The Sackler Trust has halted all new charitable giving in the UK, amid hundreds of lawsuits being filed against members of the Sackler family, for their alleged links to the US opioid crisis. Since 2010, the Sackler Trust has donated GBP£60 million to the arts, medical research and education.
On Monday, in a statement issued by the chair of the Sackler Trust Theresa Sackler, who also sits on the board at London’s Victoria and Albert Museum, she announced the decision to stop charitable funding. ‘The Trustees of the Sackler Trust have taken the difficult decision to temporarily pause all new philanthropic giving, while still honouring existing commitments,’ the statement read.
While maintaining that the company and several members of her family remain falsely accused, Sackler added: ‘The current press attention that these legal cases in the United States is generating has created immense pressure on the scientific, medical, educational and arts institutions here in the UK, large and small, that I am so proud to support. This attention is distracting them from the important work that they do.’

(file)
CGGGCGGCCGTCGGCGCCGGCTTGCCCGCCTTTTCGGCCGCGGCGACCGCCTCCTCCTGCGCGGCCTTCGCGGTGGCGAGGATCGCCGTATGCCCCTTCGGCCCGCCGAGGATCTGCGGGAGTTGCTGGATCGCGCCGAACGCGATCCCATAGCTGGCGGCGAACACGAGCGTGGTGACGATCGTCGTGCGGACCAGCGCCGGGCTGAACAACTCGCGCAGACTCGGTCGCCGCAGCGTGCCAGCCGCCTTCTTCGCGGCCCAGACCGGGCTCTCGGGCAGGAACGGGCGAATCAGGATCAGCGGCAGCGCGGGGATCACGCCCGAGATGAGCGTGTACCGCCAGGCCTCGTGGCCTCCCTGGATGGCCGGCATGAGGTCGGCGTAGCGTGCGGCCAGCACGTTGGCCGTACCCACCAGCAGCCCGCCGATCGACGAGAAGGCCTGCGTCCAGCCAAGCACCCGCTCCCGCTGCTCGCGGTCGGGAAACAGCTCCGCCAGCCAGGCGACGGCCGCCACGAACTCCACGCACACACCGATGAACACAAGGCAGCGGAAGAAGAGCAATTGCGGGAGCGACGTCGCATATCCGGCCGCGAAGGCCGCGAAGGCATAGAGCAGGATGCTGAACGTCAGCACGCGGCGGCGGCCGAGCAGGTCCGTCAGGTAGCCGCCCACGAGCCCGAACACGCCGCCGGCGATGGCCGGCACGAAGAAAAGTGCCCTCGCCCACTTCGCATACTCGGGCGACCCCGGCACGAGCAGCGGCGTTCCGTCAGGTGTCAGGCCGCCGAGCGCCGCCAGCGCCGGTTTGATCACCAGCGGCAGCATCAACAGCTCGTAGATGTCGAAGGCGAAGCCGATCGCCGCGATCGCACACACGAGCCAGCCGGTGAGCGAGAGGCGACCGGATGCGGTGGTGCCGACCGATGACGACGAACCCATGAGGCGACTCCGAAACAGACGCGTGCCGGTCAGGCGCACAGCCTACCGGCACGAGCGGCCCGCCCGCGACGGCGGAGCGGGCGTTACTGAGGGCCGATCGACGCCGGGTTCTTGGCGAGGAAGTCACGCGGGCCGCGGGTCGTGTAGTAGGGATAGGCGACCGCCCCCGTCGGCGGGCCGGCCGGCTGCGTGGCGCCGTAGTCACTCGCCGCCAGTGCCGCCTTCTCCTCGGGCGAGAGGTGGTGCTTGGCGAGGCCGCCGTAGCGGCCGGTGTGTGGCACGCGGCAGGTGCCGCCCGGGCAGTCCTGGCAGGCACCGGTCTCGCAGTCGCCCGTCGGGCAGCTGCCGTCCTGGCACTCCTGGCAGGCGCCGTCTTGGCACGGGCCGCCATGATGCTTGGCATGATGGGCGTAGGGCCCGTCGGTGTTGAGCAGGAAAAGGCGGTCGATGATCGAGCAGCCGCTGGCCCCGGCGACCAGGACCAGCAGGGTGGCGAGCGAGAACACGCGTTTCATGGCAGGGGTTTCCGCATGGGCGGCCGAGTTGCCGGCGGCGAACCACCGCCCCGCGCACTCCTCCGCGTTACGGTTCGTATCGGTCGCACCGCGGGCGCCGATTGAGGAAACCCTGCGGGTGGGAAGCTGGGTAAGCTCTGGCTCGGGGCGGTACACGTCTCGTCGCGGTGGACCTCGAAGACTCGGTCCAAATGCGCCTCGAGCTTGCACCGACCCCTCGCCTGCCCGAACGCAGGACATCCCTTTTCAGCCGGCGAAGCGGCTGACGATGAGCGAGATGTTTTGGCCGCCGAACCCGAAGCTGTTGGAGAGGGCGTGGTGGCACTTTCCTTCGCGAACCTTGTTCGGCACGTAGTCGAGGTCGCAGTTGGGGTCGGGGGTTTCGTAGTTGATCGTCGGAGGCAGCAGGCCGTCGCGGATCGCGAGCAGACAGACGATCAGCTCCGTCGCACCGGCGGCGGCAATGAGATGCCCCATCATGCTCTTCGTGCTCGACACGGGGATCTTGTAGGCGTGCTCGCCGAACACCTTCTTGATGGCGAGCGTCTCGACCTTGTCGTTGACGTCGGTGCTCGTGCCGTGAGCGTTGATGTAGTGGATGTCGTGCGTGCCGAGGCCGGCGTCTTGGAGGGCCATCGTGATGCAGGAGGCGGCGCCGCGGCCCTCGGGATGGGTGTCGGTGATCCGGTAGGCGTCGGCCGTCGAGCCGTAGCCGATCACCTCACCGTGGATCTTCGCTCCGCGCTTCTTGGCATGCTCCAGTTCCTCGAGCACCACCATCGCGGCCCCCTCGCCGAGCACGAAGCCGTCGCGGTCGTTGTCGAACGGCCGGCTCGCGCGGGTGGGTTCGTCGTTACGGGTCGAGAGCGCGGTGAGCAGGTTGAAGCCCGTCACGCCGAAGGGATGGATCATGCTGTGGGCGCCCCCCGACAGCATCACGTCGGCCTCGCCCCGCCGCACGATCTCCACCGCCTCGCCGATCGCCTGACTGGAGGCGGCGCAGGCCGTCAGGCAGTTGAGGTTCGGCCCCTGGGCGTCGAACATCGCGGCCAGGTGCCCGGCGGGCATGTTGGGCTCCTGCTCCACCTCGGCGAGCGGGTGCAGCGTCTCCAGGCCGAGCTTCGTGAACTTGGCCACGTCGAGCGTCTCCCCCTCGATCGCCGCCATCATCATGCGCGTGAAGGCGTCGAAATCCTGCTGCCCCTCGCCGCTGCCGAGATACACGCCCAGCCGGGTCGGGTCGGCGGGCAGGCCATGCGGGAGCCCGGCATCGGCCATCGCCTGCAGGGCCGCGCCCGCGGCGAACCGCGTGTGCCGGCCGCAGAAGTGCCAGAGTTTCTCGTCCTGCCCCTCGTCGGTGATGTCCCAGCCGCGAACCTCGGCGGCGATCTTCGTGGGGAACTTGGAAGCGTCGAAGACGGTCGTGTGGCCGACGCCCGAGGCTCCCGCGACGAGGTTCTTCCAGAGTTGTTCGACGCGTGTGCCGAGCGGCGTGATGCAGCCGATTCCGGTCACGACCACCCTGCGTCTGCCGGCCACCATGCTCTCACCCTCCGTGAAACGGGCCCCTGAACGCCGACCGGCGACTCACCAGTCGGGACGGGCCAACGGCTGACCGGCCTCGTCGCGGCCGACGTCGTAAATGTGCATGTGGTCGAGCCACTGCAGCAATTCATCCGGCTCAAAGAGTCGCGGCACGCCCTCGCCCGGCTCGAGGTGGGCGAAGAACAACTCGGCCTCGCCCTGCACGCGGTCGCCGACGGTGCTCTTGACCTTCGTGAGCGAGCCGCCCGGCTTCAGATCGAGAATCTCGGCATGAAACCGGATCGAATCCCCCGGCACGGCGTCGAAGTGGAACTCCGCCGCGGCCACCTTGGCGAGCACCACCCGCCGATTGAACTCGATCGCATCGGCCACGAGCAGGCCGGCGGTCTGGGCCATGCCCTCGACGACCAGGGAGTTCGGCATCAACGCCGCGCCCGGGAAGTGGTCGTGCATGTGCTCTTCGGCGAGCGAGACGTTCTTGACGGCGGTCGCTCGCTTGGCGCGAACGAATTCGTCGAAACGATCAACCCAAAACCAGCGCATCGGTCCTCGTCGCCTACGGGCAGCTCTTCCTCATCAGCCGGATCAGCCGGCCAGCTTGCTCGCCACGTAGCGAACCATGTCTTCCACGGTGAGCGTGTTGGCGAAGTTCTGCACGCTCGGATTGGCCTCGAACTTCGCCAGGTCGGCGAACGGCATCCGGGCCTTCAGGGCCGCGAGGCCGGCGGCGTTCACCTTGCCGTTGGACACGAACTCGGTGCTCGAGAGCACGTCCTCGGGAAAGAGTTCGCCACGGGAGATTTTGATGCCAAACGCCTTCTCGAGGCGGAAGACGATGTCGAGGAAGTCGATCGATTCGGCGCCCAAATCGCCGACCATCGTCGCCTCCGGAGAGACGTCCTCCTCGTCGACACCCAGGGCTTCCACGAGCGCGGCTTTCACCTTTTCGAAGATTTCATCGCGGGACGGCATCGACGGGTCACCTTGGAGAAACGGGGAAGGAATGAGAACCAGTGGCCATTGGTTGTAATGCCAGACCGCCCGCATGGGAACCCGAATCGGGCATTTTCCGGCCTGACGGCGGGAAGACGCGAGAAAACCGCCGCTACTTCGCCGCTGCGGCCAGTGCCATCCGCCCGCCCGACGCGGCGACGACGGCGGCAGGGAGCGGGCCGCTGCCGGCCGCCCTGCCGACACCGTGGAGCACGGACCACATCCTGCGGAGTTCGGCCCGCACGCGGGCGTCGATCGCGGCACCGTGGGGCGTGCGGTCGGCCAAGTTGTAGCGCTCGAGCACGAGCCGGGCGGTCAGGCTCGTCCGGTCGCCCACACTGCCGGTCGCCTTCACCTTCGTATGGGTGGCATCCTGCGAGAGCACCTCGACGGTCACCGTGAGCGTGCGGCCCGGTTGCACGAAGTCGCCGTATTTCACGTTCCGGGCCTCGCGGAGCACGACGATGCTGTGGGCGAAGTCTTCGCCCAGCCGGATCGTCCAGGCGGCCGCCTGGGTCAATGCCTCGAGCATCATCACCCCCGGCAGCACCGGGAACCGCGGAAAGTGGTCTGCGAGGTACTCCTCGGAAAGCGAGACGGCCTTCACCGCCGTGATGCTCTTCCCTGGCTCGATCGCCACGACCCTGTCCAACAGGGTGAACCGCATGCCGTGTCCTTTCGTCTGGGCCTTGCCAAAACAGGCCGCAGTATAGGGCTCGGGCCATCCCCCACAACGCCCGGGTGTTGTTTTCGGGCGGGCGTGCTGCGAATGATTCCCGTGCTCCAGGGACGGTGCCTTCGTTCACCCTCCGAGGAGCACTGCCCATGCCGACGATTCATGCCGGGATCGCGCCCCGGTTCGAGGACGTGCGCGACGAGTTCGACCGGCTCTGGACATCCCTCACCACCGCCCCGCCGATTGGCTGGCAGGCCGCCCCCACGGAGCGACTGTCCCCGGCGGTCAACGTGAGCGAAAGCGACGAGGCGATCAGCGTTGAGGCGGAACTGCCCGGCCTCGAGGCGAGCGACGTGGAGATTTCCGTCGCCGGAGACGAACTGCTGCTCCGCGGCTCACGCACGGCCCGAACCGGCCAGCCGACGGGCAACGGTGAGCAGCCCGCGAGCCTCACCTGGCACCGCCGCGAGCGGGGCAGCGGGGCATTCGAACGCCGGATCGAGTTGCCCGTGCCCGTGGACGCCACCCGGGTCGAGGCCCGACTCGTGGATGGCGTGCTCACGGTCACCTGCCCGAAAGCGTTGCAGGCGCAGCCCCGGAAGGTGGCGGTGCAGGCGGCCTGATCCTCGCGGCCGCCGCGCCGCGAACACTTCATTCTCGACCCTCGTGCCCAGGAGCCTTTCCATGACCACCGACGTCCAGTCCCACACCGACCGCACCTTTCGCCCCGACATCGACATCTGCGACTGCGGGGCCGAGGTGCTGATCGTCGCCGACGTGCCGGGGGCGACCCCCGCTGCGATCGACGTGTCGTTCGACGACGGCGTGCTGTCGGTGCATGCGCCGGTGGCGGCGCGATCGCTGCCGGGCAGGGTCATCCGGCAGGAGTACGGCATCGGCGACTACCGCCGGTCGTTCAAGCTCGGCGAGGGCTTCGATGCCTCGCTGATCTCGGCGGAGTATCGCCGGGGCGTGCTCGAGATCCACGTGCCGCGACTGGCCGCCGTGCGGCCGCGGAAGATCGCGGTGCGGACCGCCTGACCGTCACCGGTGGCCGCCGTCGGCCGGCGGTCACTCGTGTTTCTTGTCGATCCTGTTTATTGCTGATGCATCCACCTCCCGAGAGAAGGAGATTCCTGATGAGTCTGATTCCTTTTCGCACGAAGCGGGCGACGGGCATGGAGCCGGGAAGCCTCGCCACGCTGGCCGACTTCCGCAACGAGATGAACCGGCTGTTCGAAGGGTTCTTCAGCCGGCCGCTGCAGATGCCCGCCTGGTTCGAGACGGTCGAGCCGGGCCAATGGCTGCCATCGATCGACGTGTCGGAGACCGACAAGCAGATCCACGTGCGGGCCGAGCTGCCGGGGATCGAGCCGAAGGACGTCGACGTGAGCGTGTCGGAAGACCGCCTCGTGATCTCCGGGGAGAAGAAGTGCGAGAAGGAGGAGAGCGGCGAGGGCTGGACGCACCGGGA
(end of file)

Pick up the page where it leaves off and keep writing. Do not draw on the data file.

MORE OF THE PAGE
On Tuesday 19 March, London’s National Portrait Gallery became the first leading arts institution to decline a grant from the Sackler family, forfeiting a GBP£1 million donation. Tate followed two days later, announcing it would no longer accept donations offered by the family. On Friday 22 March, the Guggenheim in New York followed suit, and became the third major institution to cut ties.
The Sackler Trust is managed by the Sackler family. Certain family members also own Purdue Pharma, which manufactures the prescription painkiller OxyContin. It is alleged that the drug has been falsely advertised and now plays a major role in the opioid crisis, which is killing more than 100 people a day in the US.
Speaking on BBC Radio 4’s Today Programme, artist and activist Nan Goldin, who has staged a series of high-profile protests in and around leading arts institutions, said: ‘I would appreciate the news if I heard that their money was going to pay reparations for the people whose lives they’ve ruined and the communities they’ve destroyed.
‘There’s 300,000 people dead in this country. Their money should go to in some way pay for all the damage they’ve done.’
However, Professor Christopher Frayling, former rector of the Royal College of Art and former chairman of Arts Council England took a different line, saying it was a ‘very sad day for the arts’.
‘If you look at the performing arts, the museums, the visual arts, the Sackler name is all over this country. It’s had a huge effect over the last 10 years [...] I’m worried that it’ll lead to a sort of moral panic in the arts world where lines are drawn,’ he continued.